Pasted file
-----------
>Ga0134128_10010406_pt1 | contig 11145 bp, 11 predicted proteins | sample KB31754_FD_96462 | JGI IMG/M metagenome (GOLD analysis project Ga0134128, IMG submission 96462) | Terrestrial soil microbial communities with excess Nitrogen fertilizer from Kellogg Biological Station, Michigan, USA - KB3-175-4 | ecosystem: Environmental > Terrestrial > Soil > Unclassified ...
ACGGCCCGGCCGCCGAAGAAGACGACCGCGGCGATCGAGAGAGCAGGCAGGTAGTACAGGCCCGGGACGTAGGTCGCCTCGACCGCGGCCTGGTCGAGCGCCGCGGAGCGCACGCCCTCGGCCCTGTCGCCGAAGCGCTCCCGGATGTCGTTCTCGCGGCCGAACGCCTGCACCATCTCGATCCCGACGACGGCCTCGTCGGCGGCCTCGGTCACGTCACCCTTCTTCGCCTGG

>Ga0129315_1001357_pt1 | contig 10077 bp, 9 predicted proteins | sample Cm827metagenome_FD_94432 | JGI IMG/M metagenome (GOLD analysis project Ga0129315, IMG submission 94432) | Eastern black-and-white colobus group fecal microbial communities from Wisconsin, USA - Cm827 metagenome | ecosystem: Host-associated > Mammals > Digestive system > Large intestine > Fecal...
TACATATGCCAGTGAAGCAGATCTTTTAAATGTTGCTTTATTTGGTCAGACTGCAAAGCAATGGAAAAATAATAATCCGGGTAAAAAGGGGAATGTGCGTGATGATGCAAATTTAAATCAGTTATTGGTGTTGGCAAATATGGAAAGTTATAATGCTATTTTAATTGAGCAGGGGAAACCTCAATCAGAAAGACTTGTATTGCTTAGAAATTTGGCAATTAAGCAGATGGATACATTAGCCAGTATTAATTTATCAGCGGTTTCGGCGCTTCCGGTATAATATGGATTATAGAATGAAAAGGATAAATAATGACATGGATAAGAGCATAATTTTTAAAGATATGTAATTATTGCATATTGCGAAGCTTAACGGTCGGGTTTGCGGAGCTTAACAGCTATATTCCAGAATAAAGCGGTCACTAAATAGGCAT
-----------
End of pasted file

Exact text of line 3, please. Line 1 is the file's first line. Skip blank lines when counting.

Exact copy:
>Ga0129315_1001357_pt1 | contig 10077 bp, 9 predicted proteins | sample Cm827metagenome_FD_94432 | JGI IMG/M metagenome (GOLD analysis project Ga0129315, IMG submission 94432) | Eastern black-and-white colobus group fecal microbial communities from Wisconsin, USA - Cm827 metagenome | ecosystem: Host-associated > Mammals > Digestive system > Large intestine > Fecal...